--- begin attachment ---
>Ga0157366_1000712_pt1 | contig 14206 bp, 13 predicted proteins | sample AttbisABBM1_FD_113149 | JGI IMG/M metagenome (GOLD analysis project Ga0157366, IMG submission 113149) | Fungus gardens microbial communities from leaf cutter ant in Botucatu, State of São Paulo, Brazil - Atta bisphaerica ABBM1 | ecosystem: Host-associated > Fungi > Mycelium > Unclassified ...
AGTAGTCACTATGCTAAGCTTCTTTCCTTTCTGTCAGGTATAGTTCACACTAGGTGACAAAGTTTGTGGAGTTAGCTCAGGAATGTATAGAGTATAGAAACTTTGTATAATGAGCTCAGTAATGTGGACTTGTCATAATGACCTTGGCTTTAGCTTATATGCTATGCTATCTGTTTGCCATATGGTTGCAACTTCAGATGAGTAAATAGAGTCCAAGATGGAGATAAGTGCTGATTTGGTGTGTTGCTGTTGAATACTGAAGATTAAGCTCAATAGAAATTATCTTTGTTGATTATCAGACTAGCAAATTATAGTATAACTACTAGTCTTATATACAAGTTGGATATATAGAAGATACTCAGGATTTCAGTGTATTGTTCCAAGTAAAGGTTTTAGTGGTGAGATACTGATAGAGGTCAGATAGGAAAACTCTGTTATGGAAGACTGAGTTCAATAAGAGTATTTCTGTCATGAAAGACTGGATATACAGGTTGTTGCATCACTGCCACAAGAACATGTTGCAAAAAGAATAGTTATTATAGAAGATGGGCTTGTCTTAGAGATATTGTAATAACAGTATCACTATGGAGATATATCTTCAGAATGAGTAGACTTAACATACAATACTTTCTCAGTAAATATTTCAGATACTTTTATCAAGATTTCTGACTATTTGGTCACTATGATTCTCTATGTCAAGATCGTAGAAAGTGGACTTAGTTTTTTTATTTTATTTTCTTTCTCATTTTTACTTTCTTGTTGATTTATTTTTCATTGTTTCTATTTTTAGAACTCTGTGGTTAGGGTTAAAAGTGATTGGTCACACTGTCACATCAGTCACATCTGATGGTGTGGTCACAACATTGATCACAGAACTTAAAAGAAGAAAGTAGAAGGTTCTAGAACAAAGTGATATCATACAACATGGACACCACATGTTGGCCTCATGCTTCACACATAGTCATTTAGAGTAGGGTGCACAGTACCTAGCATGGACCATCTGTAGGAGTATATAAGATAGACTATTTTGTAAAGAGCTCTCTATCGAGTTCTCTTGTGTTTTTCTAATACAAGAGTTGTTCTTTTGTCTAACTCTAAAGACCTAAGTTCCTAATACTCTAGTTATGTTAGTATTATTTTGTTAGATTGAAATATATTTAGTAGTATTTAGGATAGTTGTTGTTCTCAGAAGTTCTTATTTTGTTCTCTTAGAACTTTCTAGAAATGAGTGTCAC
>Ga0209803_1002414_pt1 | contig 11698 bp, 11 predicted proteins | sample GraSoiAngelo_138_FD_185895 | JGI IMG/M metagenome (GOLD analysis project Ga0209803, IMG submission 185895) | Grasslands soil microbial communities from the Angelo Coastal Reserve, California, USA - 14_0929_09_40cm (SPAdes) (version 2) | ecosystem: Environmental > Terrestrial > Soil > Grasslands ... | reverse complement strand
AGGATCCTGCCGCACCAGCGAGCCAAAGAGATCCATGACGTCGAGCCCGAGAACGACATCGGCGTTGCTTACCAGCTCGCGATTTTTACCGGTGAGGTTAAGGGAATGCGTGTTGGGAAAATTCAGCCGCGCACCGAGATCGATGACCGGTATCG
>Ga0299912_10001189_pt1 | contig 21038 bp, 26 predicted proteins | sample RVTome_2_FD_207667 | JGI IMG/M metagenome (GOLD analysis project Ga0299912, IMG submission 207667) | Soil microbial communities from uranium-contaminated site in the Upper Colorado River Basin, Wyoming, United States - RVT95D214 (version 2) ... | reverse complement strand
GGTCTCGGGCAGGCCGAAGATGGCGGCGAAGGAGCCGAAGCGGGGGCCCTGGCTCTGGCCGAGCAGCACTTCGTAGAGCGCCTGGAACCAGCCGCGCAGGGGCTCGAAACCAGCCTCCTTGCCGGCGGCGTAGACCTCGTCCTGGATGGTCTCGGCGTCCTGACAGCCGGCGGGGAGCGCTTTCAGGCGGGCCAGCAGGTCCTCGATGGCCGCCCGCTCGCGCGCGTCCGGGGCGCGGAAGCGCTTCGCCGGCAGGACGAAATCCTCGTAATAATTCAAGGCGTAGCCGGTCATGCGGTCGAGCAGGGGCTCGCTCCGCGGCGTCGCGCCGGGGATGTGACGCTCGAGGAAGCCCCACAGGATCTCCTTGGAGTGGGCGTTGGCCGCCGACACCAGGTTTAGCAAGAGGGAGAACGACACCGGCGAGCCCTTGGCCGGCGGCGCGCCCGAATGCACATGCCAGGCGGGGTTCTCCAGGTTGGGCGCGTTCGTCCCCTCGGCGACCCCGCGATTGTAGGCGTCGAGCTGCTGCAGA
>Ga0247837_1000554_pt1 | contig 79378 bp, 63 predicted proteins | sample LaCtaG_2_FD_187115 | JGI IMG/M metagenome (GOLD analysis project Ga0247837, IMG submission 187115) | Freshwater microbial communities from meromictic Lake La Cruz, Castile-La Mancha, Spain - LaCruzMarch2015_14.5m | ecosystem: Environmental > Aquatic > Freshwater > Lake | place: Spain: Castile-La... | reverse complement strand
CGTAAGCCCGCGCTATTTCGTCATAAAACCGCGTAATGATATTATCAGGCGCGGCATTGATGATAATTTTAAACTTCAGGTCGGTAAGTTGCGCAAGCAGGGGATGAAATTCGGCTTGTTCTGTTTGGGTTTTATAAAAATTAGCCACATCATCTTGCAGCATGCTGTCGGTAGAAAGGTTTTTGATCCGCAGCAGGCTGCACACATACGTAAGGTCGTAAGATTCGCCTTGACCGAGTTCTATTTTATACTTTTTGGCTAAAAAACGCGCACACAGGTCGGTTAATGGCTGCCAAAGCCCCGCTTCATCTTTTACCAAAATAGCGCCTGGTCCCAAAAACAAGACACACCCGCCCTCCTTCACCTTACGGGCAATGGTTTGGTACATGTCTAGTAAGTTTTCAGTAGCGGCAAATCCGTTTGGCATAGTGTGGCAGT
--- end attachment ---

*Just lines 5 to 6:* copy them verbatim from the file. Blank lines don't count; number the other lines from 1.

>Ga0299912_10001189_pt1 | contig 21038 bp, 26 predicted proteins | sample RVTome_2_FD_207667 | JGI IMG/M metagenome (GOLD analysis project Ga0299912, IMG submission 207667) | Soil microbial communities from uranium-contaminated site in the Upper Colorado River Basin, Wyoming, United States - RVT95D214 (version 2) ... | reverse complement strand
GGTCTCGGGCAGGCCGAAGATGGCGGCGAAGGAGCCGAAGCGGGGGCCCTGGCTCTGGCCGAGCAGCACTTCGTAGAGCGCCTGGAACCAGCCGCGCAGGGGCTCGAAACCAGCCTCCTTGCCGGCGGCGTAGACCTCGTCCTGGATGGTCTCGGCGTCCTGACAGCCGGCGGGGAGCGCTTTCAGGCGGGCCAGCAGGTCCTCGATGGCCGCCCGCTCGCGCGCGTCCGGGGCGCGGAAGCGCTTCGCCGGCAGGACGAAATCCTCGTAATAATTCAAGGCGTAGCCGGTCATGCGGTCGAGCAGGGGCTCGCTCCGCGGCGTCGCGCCGGGGATGTGACGCTCGAGGAAGCCCCACAGGATCTCCTTGGAGTGGGCGTTGGCCGCCGACACCAGGTTTAGCAAGAGGGAGAACGACACCGGCGAGCCCTTGGCCGGCGGCGCGCCCGAATGCACATGCCAGGCGGGGTTCTCCAGGTTGGGCGCGTTCGTCCCCTCGGCGACCCCGCGATTGTAGGCGTCGAGCTGCTGCAGA